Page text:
Thursday, November 22, 2012

More Scarves

Scarves are always good carry-along projects, projects to try a new or unusual yarn, and a way to use up some stash yarn. These two recent projects fit the bill.

The turquoise one is Flutter by Miriam Felton, an old favorite. I picked this pattern to try a yarn that was new to me. This Flutter is slightly shorter than previous Flutters, 40 repeats of the center instead of 50, but still successful.

Yarn: Jojoland Ballad, 100 percent wool, 220 yards/50 grams; 2 balls.
Needles: US 3 (3.25mm)
Beads: Toho 6/0 gold-lined rainbow crystal
Finished size: 7.5 inches x 54 inches

This Flutter will end up in my gift box, waiting for just the right recipient.

The green scarf is Mead Scarf by Elizabeth Morrison. Finding a pattern for this marled green and gray yarn required some work: a pattern that would show off the yarn and be interesting to knit. Mead filled the bill.

Yarn: 50 percent merino/50 percent yak from School Products in New York City.
Needles: US 3 (3.25mm)
Finished size: 8 inches x 78 inches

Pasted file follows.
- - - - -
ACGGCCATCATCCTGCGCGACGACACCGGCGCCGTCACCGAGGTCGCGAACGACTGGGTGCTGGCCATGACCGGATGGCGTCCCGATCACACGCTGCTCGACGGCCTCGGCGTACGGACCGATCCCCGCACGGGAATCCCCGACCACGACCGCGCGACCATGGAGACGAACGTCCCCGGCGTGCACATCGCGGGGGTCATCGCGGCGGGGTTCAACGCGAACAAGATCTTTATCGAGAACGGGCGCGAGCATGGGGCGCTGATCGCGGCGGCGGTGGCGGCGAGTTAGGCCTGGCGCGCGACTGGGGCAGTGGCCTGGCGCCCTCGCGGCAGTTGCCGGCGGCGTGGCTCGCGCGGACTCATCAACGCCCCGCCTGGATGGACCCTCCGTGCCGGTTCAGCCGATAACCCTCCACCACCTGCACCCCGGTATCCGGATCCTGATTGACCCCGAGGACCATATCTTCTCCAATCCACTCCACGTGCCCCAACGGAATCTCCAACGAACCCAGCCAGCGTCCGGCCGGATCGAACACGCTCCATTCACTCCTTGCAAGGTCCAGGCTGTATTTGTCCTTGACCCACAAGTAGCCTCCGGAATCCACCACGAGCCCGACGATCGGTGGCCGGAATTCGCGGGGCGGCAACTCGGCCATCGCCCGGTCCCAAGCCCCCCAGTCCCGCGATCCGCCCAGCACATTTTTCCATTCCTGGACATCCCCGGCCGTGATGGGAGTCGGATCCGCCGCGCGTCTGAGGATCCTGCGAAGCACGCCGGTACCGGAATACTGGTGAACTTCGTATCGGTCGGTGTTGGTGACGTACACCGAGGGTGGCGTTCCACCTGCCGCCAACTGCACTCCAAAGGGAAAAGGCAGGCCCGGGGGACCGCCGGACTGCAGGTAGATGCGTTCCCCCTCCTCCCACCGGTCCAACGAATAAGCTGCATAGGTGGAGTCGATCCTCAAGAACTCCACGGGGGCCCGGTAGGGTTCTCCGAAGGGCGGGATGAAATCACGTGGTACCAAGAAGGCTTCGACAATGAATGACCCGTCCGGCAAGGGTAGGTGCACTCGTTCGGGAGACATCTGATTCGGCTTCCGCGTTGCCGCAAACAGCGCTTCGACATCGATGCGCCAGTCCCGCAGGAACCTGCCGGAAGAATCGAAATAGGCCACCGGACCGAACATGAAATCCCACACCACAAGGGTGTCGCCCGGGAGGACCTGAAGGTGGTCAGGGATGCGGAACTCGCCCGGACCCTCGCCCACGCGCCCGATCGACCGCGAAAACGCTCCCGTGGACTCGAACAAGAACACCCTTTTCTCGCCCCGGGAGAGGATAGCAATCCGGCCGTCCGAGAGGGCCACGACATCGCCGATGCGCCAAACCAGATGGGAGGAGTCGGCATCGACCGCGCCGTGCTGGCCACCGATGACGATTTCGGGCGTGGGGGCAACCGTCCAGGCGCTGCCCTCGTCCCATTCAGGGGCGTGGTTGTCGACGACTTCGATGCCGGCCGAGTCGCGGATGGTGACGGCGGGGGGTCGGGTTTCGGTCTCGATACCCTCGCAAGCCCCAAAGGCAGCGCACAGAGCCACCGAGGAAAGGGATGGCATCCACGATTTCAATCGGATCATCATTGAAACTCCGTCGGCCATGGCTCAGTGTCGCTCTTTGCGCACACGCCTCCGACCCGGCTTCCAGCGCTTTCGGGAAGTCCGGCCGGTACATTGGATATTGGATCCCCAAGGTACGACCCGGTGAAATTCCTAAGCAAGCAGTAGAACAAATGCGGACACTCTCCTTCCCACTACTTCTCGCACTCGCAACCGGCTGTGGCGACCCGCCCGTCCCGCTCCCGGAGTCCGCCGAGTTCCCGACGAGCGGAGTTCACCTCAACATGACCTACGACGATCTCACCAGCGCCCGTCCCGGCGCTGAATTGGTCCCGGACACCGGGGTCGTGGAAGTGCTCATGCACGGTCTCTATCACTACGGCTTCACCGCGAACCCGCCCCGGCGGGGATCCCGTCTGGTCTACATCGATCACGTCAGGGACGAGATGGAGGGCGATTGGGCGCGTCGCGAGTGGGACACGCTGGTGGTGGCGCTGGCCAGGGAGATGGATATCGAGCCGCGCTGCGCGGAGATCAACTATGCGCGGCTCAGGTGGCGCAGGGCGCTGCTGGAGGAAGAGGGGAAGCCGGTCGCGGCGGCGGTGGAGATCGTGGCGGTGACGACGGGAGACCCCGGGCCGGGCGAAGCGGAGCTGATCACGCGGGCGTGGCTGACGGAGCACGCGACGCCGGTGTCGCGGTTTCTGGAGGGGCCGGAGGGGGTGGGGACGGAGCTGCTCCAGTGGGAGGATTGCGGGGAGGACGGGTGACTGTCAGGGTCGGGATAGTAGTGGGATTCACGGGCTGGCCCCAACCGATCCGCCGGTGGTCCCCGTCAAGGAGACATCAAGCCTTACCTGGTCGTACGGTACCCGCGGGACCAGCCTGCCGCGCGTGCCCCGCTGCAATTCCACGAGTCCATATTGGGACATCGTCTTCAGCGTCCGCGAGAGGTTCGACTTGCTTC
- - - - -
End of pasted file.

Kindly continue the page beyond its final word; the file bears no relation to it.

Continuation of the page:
This scarf is for my husband, who selected the color. One of his “rewards” for hanging around yarns stores with me is that he can find yarns that he likes.

Wishing everyone a happy Thanksgiving! And, if you are so inclined, a successful Black Friday, Small Business Saturday, and Cyber Monday.

Thursday, November 01, 2012

Ready for Winter

Thorpe hat
Earlier this year, one of my husband’s students brought me some llama yarn from Peru. I had asked for llama yarn anticipating a presentation on llama fiber that I made at the annual Boise lace knitting retreat. He did a good job for a rookie yarn buyer.

The yarn is sort of chunky weight. It still has some guard hair, which is not unusual for llama yarn, but overall, it is not too scratchy and definitely wearable on a head.

Because of the weight, it is not great for lace knitting, but it is excellent for warm winter hats. One hat was Thorpe, a free pattern available on Ravelry. The other is Jared Flood’s Quincy, one of my all-time favorites, available for purchase on Ravelry. I used size US8 (5mm) needles both both, going to US7 needles for the top of Quincy.
Quincy hat

One thing about llama fiber is that it is warm. Very, very warm. And these hats are no exception. We get exceptionally cold weather (for us) about once a year, and these hats will get good use.

In my llama research, I came across this poem by Ogden Nash:

The Lama

The one-l lama,
He’s a priest;
The two-l llama,
He’s a beast.
And I will bet a silk pajama
There isn’t any
Three-l lllama.

Then Sheri introduced me to the llama song. I will not post it here; you can search for “llama song” and find several videos. Listen at your peril; it will become an earworm in no time! Llama llama duck!